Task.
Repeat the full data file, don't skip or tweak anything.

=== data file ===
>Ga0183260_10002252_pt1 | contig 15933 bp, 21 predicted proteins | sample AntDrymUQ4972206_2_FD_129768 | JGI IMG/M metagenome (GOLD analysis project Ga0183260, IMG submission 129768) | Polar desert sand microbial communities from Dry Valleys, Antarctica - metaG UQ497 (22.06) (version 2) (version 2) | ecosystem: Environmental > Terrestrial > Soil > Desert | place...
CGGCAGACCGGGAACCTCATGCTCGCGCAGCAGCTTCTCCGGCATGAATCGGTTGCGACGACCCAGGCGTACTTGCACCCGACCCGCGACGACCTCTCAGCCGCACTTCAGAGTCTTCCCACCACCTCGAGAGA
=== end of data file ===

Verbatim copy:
>Ga0183260_10002252_pt1 | contig 15933 bp, 21 predicted proteins | sample AntDrymUQ4972206_2_FD_129768 | JGI IMG/M metagenome (GOLD analysis project Ga0183260, IMG submission 129768) | Polar desert sand microbial communities from Dry Valleys, Antarctica - metaG UQ497 (22.06) (version 2) (version 2) | ecosystem: Environmental > Terrestrial > Soil > Desert | place...
CGGCAGACCGGGAACCTCATGCTCGCGCAGCAGCTTCTCCGGCATGAATCGGTTGCGACGACCCAGGCGTACTTGCACCCGACCCGCGACGACCTCTCAGCCGCACTTCAGAGTCTTCCCACCACCTCGAGAGA